Cleaning Up A Mess: Linux 6.9 Likely To Land Rework Of x86 CPU Topology Code

Written by Michael Larabel in Hardware on 16 February 2024 at 12:38 PM EST. 43 Comments
Longtime Linux kernel developer Thomas Gleixner with Intel-owned Linutronix has been spending much time over the past several months reworking the Linux kernel's x86 CPU topology evaluation code. This is to clean-up a mess of aging kernel code as well as some areas of the code being incorrect in today's era of hybrid Intel Core processors with a mix of P / E cores with the E cores lacking SMT/HT and thus throwing off prior kernel assumptions. With the code now queued up in a TIP branch today, it looks like that CPU topology rework could be good to go with Linux 6.9.

Gleixner has been working since last summer to improve the x86 CPU toplogy evaluation code within the Linux kernel. As with much of the kernel code that was started long ago, it has grown hairy over time as well as having incorrect assumptions given today's Intel Core hybrid processor designs. Gleixner had explained last summer in his original patch cover letter:
"A recent commit to the CPUID leaf 0xb/0x1f parser made me look deeper at the way how topology is evaluated. That "fix" is just yet another cure the sypmtom hack which completely ignores the underlying disaster.

The way how topology evaluation works is to overwrite the relevant variables as often as possible. E.g. smp_num_siblings gets overwritten a gazillion times, which is wrong to begin with. The boot CPU writes it 3 times, each AP two times.

What's worse is that this just works by chance on hybrid systems due to the fact that the existing ones all seem to boot on a P-Core which has SMT. Would it boot on a E-Core which has no SMT, then parts of the early topology evaluation including the primary thread mask which is required for parallel CPU bringup would be completely wrong. Overwriting it later on with the correct value does not help at all.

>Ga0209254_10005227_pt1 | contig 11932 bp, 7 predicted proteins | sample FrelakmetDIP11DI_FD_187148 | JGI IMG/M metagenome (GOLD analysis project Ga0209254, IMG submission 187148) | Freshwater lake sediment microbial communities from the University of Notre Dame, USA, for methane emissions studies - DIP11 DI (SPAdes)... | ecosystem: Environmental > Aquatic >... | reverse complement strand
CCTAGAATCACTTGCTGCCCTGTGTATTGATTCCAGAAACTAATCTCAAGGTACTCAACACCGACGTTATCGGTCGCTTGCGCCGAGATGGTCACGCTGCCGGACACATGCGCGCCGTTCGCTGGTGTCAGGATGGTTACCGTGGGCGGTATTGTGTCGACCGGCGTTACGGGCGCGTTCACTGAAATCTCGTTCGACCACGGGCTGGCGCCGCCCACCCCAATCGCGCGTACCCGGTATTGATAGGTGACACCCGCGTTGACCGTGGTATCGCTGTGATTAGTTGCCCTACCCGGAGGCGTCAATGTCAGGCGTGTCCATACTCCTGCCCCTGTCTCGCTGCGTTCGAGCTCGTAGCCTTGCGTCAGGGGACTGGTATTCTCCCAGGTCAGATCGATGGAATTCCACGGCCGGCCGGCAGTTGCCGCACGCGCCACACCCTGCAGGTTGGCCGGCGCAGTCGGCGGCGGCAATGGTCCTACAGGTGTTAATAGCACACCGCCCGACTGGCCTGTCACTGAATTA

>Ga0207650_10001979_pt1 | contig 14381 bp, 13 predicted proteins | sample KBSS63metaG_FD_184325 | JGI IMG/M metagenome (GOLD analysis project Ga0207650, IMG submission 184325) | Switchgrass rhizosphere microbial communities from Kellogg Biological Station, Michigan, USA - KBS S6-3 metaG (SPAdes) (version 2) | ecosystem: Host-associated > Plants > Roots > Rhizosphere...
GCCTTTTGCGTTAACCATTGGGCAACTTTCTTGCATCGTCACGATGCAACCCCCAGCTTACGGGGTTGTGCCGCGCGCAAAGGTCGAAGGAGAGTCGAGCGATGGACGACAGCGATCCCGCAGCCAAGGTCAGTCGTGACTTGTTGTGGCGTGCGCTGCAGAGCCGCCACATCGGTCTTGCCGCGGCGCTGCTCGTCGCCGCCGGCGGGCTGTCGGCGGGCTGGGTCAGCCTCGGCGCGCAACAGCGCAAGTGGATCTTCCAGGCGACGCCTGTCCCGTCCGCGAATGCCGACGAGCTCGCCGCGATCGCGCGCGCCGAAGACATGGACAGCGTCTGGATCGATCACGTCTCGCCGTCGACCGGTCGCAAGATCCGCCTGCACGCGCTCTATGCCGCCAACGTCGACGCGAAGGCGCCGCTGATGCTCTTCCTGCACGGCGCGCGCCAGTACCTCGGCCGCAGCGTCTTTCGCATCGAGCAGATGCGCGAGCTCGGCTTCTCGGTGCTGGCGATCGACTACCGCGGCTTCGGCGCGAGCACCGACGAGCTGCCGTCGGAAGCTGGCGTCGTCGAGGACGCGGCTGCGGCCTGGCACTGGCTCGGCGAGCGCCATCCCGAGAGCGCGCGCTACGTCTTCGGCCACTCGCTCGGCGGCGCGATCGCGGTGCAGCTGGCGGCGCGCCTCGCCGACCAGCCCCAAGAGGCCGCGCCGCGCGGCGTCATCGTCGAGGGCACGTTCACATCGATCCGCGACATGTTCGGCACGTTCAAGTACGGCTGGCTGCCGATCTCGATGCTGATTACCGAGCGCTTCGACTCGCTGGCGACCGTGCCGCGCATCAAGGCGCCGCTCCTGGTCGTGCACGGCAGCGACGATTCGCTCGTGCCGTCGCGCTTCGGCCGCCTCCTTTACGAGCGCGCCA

What's wrong today with hybrid already is the number of cores per package. On an ADL with 8 P-Cores and 8 E-cores the resulting number of cores per package is evaluated to be 12. Which is not further surprising because the CPUID 0xb/0x1f parser looks at the number of logical processors at core level and divides them by the number of SMP siblings.

24 / 2 = 12

Just that this CPU has obviously 16 cores not 12.

It's is even clearly documented in the SDM that this is wrong.
This "_NOT_ to use for topology evaluation" sentence existed even before hybrid came along and got ignored. The code worked by chance, but with hybrid all bets are off. The code completely falls apart once CPUID leaf 0x1f enumerates any topology level between CORE and DIE, but that's not a suprise.

The proper thing to do is to actually evaluate the full topology including the non-present (hotpluggable) CPUs based on the APICIDs which are provided by the firmware and a proper topology domain level parser. This can exactly tell the number of physical packages, logical packages etc. _before_ even booting a single AP. All of that can be evaluated upfront.

Aside of that there are too many places which do their own topology evaluation, but there is absolutely no central point which can actually provide all of that information in a consistent way. This needs to change."

Over the past half-year this big patch series improving the Intel / AMD / Hygon / Centaur / Zhaoxin CPU topology evaluation code has been revised six times.

Intel and AMD x86 processors

With it now in good shape, the many patches were queued within tip/tip.git's x86/apic branch. With it making its way to a TIP branch, it's likely to be submitted for next month's Linux 6.9 merge window unless any new issues come to light or objections raised by Linus Torvalds.
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Michael Larabel is the principal author of and founded the site in 2004 with a focus on enriching the Linux hardware experience. Michael has written more than 20,000 articles covering the state of Linux hardware support, Linux performance, graphics drivers, and other topics. Michael is also the lead developer of the Phoronix Test Suite, Phoromatic, and automated benchmarking software. He can be followed via Twitter, LinkedIn, or contacted via

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